But what about the other more than 69,000 existing substances and the thousands yet to come? How do we ensure that these are safe and sound and produced and handled in a responsible way?
It is a particularly crucial question given that much of the manufacturing of chemicals is increasingly shifting to developing countries.
It is a mammoth task but one which the international community is starting to address.
We now have the Stockholm Convention and over the coming years it is likely that new persistent organic pollutants will join the banned list.
Another international agreement, the Rotterdam Convention on Prior Informed Consent, has also just come into force.
It covers a list of hazardous chemicals and pesticides and requires exporters to seek the approval of the importing country before a shipment can be allowed.
However, arguably the most significant development is yet to come, namely a new global effort known as the Strategic Approach to International Chemicals Management (SAICM).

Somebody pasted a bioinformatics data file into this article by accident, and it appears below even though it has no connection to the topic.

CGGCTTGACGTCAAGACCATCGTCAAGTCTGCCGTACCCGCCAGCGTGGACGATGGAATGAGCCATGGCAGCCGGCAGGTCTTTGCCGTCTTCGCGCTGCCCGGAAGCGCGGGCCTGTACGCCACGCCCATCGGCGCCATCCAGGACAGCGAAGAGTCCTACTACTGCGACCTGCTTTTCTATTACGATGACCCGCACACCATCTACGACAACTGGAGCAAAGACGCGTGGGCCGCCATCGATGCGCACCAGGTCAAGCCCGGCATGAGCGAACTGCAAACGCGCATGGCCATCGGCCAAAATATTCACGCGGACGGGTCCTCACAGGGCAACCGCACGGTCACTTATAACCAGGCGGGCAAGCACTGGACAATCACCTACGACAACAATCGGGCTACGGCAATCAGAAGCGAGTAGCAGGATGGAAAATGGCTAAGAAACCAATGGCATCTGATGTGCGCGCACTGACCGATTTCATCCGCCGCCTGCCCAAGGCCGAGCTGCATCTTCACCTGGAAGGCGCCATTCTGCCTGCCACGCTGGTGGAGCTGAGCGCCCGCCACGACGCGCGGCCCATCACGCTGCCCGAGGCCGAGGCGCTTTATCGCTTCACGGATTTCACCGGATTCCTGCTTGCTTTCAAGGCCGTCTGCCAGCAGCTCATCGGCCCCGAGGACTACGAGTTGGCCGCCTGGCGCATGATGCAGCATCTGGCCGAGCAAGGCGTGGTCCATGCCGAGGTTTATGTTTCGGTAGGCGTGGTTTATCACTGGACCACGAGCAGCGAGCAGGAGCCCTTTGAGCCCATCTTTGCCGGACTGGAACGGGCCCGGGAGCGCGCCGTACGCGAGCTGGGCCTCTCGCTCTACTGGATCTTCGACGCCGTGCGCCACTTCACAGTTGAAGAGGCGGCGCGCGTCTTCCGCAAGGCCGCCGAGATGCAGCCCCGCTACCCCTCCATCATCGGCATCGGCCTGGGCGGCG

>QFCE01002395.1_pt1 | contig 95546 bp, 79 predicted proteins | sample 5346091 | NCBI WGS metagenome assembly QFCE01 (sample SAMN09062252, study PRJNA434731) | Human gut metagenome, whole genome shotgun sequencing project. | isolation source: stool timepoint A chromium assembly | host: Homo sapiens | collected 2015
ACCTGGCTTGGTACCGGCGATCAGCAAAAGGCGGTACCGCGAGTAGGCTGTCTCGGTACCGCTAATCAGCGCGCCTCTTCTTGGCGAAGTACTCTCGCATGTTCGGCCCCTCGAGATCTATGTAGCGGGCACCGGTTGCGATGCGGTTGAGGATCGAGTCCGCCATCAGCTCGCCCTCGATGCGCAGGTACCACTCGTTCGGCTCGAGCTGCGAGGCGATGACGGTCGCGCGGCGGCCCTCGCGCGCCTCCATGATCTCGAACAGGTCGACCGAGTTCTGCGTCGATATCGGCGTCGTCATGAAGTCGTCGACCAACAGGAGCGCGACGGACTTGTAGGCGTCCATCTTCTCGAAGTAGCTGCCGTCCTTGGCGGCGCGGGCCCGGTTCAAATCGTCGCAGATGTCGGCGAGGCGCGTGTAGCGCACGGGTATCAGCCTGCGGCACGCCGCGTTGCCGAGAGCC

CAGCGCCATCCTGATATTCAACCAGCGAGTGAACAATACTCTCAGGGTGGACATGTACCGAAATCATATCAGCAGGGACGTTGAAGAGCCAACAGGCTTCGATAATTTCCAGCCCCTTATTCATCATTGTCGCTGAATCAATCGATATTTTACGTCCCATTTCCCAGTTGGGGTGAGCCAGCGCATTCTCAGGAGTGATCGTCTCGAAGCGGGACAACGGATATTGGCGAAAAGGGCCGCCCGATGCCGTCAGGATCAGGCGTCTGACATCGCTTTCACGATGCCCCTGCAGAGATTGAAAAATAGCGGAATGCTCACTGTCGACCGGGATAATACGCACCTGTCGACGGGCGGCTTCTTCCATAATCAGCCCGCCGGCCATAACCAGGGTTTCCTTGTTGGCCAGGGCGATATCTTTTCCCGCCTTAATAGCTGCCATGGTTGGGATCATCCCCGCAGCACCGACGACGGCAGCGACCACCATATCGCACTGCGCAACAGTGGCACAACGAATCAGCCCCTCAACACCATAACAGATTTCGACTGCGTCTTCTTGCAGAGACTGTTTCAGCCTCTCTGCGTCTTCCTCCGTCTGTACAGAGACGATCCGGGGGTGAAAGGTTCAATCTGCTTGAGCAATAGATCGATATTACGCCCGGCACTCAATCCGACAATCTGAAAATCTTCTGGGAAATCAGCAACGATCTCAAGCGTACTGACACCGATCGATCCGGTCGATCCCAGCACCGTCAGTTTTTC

By 2006, when the United Nations Environment Programme (UNEP) holds a Special Session of its Governing Council, the building blocks of this radical new approach to chemicals should be finally in place and ready fully implement.
Governments should then have the blue print for realizing the target, agreed at the World Summit on Sustainable Development (WSSD) in Johannesburg two years ago, which calls for “chemicals to be used and produced in ways that lead to a minimization of significant adverse effect on human health and the environment” by 2020.
The approach, guided by existing initiative such as Inter Governmental Forum on Chemical Safety (IFCS), has a long list of goals. Some of these are
• The establishment of clear and universally accepted labeling scheme, the so-called Globally Harmonized System for the Classification and Labeling of Chemicals.
• Harmonized risk assessments of chemicals for their possible effects in areas such as reproductive health and cancer-causing potential.
• Exchange of information between developed and developing countries on toxic chemicals and chemical risks supported by training of staff in poorer nations on communications systems such as the Internet.